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IBM X-Force VP Wendi Whitmore: Cybersecurity in a time of crisis
Watch a replay of Whitmore's presentation
While the world struggles with the devastating realities of COVID-19, cybercriminals are pouncing. Capitalizing on the pandemic, they have launched attacks on corporate and remote users, using malware, spam attacks, phishing campaigns and ransomware.
“We are all in an environment where attackers essentially can take advantage of the chaos that's going on—not only on the computer systems but throughout the world,” Wendi Whitmore, vice president for IBM X-Force Threat Intelligence, said during a Think Leadership livestream on April 7. “This may be the new normal for longer than expected. We need to manage through this disruption instead of improvising through chaos.”
Whitmore is a cybersecurity expert, with diverse experience in incident response, proactive and strategic information security services, intelligence and data breach investigations. As head of IBM X-Force, she works with clients to provide deep research expertise and global threat intelligence for enhanced enterprise security.
Here’s her guidance, based on the team’s recent work with clients dealing with COVID-19-related cybersecurity threats:
From a cybersecurity perspective, what are the challenges posed by the COVID-19 crisis?
It’s changing every day. More systems are connected to the network. More devices are routing net traffic. There is a lot more infrastructure. All of these work to the advantage of the attacker. Right now we’re seeing a lot of new threat actors, some specializing in malware and others in spam, looking to take advantage of the chaos. And there is a much greater attack surface with people working from home. We've seen a 14,000% increase in spam campaigns that are related to COVID-19.
How does this change the role of the security teams?
This is a big opportunity for us in the security response side to become more integrated with business leadership. Security has moved from being just a technical problem to one that critically impacts the business. It’s time for us to embrace these challenges in a disciplined manner. Those who take charge and make a difference during these months are going to be the leaders we look to in the upcoming years.
What are some important things that security teams can do right away?
First and foremost, get visibility into your distributed workforce, particularly to the endpoint. As a responder you must know where your resources are, where the personnel is, and the security on the devices they're using. Pair that with the ability to quickly make decisions.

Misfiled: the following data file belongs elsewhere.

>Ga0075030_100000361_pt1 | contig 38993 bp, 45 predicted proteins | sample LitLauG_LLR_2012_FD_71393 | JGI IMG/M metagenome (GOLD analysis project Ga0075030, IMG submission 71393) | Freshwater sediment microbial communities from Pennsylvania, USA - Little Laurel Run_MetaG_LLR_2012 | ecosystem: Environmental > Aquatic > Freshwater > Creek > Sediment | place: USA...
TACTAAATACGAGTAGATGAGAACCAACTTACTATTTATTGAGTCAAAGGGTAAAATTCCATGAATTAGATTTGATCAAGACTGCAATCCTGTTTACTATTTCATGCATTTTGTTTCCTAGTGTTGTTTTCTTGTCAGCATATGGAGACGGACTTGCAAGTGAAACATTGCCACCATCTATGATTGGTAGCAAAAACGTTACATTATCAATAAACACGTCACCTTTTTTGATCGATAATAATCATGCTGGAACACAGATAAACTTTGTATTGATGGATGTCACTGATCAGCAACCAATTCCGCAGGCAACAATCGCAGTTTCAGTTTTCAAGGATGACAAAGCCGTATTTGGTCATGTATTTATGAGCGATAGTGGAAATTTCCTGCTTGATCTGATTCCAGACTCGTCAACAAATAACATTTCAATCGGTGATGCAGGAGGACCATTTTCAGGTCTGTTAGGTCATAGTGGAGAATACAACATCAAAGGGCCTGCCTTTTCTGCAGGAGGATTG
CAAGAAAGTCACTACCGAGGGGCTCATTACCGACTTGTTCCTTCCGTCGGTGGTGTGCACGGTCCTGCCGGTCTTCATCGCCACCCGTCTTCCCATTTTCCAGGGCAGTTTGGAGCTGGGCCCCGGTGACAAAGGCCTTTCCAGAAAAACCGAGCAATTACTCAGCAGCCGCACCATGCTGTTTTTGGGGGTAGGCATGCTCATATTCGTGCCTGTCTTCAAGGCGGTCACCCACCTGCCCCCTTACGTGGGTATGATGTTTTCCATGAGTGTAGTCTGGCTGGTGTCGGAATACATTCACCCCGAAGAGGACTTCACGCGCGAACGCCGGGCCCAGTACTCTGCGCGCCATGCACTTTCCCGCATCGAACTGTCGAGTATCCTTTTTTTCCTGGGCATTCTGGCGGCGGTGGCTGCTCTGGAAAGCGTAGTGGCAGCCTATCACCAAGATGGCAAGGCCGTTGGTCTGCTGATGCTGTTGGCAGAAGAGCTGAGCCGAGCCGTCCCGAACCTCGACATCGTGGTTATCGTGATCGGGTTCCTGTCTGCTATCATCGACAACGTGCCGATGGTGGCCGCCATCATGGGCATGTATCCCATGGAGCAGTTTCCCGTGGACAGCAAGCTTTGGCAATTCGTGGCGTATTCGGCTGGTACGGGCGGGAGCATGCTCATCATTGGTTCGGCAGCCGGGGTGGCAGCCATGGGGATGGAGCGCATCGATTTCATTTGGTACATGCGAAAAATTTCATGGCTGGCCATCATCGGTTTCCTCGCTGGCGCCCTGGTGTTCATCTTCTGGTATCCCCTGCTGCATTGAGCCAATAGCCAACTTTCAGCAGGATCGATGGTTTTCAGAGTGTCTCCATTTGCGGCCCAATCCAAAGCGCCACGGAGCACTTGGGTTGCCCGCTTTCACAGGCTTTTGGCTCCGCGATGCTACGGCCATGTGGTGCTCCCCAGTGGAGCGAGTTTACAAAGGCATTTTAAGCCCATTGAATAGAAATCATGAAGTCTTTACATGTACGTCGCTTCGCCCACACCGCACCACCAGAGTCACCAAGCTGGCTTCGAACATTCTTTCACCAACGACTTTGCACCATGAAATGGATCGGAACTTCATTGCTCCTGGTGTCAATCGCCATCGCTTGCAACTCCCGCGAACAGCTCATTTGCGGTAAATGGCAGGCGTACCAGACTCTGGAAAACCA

We’ve trained hundreds of organizations over the last few years. The number one problem they have is not making the wrong decision in the event of a potential breach but not making any decision at all. Empower your employees to make decisions. Oftentimes that means managing outside of your normal chain of command. You must have the ability to rapidly get answers. Making decisions quickly to stop attacks is absolutely critical.
How has life changed for your team?
Our incidence response teams have changed, for one. They’re used to jumping on a plane to go to a client environment where they work with subject matter experts on site to solve the problem. We’re still doing that to some degree. Many of us at IBM are working remotely, but not all our clients are. So, our incident response teams that move out are equipped differently. Their “Go Bags” will not just contain technical equipment and passports, but masks and protective gloves. We need to ensure the physical safety of our team members.
We’ve also stepped up our threat intelligence. The last three to four weeks has been absolute manic in terms of the number of hours our teams are engaged. We're working around the clock to deliver the latest threat intelligence, which is changing every day.
Do we have a sense of some of the geographic origins of attacks?
Earlier we were seeing a lot of attacks coming from China. But as that region became more impacted by the virus, that transitioned. The largest geographic area we're seeing these attacks come from is Vietnam.
Many organizations feel overwhelmed. What is your advice?
The bad news is there are more attacks, and we're all dealing with increased load on our networks. The good news though is that all of these attacks are ones we’ve previously seen, particularly with spam campaigns related to emails.
So, get back to basics. Break every problem and solution into manageable steps. And don’t forget the importance of prevention. For email, that means things like automated warnings identifying external emails in the subject line. Those are more likely to contain attacks. We can’t stop every attack, but we want to block as many of these attempts as possible. We want to make it much harder for the attackers to do their job.
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